fbpx

Indian Bio-Jet Fuel Technology

  • IASbaba
  • November 30, 2021
  • 0
UPSC Articles
Print Friendly, PDF & Email

Indian Bio-Jet Fuel Technology

Part of: GS- Prelims and Main GS-III- Science & Tech

Context: CSIR-IIP Dehradun’s home-grown technology to produce bio-jet fuel has been formally approved for use on military aircraft of the Indian Air Force (IAF).

Key Takeaways

  • Biojet fuel is prepared from “non-edible tree borne oil” and is procured from various tribal areas of India.
  • This fuel is made from Jatropha oil sourced from Chattisgarh Biodiesel Development Authority (CBDA) and then processed at CSIR-IIP, Dehradun.
  • Generally, it is made from vegetable oils, sugars, animal fats and even waste biomass, and can be used in existing aviation jet engines without modification.
  • Jatropha oil is suitable for conversion to jet fuel. This biojet fuel has received wide acceptance from the airline industry.
  • Currently, Aviation Sector contributes to 2% of global greenhouse gas emissions. Commercial biofuel flights will help Indian Airlines in achieving the International Air Transport Association (IATA) target for fuel efficiency and carbon emission.
  • The technology, developed by the Indian Institute of Petroleum (CSIR-IIP), a constituent laboratory of the Council of Scientific and Industrial Research, has undergone evaluation tests and trials over the last three years.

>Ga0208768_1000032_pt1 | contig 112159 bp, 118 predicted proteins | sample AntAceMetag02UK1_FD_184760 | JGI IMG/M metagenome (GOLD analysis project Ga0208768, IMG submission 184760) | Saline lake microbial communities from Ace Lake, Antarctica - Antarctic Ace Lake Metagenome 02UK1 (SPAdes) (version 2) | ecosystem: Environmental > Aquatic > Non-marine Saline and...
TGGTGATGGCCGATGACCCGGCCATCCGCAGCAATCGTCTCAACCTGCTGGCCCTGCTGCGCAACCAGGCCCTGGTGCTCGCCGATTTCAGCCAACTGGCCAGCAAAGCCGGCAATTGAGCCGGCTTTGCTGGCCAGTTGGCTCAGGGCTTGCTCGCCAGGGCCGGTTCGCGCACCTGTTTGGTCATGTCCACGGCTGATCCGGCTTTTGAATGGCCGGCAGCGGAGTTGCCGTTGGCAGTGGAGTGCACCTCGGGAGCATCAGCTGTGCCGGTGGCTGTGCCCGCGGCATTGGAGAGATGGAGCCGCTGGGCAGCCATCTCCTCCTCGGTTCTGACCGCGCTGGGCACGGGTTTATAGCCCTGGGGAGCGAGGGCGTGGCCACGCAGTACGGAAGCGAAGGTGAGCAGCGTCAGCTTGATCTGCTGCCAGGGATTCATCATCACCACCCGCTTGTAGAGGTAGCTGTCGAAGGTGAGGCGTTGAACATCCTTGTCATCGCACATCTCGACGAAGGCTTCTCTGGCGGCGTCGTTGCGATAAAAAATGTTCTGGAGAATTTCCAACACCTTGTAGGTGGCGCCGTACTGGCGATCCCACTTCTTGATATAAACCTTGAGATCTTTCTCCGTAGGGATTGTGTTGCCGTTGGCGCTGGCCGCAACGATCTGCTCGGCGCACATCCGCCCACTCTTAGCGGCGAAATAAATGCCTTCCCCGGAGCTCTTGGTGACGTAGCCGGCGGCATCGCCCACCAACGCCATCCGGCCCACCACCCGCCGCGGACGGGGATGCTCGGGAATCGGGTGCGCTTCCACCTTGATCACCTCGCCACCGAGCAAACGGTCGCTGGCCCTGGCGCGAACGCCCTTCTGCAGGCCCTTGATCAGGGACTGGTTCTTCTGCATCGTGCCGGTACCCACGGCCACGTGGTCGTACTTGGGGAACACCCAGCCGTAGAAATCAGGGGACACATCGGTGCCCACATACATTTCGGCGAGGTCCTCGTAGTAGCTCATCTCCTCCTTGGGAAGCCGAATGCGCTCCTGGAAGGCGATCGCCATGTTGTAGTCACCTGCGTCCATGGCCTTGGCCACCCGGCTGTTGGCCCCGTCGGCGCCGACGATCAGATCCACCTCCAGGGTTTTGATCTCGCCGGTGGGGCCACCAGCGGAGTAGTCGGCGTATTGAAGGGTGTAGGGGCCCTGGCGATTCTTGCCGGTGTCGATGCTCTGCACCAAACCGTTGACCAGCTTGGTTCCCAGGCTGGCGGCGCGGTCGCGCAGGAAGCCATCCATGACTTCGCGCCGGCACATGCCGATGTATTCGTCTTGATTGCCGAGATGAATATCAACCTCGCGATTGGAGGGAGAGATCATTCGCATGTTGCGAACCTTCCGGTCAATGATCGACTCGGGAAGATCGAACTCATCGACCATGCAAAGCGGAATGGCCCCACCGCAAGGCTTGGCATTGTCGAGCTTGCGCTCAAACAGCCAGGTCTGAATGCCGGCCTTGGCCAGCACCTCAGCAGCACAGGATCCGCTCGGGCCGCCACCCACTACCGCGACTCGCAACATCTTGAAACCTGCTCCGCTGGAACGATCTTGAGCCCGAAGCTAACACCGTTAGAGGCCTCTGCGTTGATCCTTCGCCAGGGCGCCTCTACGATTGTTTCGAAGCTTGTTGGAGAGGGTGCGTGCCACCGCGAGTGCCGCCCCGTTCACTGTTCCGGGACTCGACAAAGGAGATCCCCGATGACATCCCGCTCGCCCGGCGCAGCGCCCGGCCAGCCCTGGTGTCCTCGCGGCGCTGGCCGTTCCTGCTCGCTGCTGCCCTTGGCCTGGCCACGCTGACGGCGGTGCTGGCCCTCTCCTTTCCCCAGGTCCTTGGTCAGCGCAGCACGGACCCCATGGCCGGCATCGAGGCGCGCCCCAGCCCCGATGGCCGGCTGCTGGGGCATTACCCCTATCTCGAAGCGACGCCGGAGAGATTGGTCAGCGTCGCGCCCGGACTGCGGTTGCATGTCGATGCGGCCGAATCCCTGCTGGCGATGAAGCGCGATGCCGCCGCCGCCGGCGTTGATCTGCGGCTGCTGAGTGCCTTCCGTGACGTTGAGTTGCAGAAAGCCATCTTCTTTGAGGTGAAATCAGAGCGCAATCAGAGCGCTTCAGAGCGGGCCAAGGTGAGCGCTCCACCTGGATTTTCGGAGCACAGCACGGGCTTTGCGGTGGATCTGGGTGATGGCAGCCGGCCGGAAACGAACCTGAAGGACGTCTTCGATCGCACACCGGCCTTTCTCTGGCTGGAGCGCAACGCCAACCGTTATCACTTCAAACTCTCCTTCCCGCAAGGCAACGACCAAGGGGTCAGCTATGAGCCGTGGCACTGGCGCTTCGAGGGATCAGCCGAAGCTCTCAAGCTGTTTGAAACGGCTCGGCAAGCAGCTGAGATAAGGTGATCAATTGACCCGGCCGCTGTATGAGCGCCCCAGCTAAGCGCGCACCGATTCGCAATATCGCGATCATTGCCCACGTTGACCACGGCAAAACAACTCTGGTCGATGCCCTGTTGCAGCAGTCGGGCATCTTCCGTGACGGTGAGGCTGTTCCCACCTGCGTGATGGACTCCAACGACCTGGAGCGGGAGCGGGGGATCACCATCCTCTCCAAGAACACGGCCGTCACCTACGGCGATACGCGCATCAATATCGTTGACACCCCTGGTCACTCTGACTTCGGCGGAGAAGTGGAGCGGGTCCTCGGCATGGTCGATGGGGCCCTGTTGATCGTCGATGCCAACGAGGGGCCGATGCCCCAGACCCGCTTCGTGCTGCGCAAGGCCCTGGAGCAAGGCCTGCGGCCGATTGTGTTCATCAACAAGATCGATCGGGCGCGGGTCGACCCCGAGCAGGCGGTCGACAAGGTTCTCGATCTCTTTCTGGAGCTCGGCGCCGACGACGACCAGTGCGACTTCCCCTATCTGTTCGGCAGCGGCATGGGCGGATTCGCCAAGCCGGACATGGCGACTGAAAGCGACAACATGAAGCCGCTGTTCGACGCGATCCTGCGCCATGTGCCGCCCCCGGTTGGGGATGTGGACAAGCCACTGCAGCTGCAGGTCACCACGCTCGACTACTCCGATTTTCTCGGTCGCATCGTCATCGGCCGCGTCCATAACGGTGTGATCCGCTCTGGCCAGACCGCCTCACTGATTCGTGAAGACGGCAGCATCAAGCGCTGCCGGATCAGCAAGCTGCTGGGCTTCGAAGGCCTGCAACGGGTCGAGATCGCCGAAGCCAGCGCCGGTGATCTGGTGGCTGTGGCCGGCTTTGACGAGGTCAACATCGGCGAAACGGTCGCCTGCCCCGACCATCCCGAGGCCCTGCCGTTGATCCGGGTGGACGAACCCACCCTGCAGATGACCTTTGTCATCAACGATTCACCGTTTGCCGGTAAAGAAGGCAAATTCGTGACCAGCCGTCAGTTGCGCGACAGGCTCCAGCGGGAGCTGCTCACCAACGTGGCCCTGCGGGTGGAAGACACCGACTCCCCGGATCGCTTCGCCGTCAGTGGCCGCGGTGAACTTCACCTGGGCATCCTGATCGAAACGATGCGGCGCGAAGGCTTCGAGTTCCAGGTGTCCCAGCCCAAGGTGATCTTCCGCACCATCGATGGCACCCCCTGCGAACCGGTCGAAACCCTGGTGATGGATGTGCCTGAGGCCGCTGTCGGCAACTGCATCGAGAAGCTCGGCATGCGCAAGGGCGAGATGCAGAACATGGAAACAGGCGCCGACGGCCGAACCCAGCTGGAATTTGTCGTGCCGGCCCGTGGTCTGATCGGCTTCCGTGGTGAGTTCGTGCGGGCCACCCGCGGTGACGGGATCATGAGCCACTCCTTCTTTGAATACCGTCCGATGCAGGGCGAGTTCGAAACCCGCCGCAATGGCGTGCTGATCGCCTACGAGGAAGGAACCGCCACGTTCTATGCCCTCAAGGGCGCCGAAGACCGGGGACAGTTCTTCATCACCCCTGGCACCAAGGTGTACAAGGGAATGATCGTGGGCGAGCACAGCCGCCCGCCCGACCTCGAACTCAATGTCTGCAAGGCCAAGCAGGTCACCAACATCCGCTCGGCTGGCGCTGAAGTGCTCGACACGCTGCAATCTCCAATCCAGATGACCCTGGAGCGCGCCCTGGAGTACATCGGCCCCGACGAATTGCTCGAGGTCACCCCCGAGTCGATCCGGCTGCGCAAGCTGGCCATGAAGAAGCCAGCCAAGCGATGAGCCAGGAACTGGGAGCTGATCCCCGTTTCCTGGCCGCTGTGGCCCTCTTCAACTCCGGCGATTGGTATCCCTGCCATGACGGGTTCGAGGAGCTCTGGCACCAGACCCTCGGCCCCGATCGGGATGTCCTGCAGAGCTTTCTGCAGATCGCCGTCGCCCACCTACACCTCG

• Earlier on 26 January 2019, an AN-32 aircraft, filled with blended bio-jet fuel, had flown over Raj Path at New Delhi during the Republic Day celebration

What are Biofuels?

  • Biofuels are fuels manufactured from biomass. 
  • Biomass resources are the biodegradable fraction of products, wastes and residues from agriculture, forestry and related industries as well as the biodegradable fraction of industrial and municipal wastes.
  • Categorisation of Biofuels
    • First Generation: Produced from food crops like maize, corn, sugar cane, rapeseed, palm, and soybean into ethanol and biodiesel, using a similar process to that used in beer and wine-making.
    • Second Generation: Produced from non-food crops and organic agricultural waste, which contain cellulose.
    • Third Generation: Derived from algae. Also known as green hydrocarbons
    • Fourth Generation: Produce sustainable energy as well as capture and store CO2 by converting biomass materials, which have absorbed CO2 while growing, into fuel.

For a dedicated peer group, Motivation & Quick updates, Join our official telegram channel – https://t.me/IASbabaOfficialAccount

Search now.....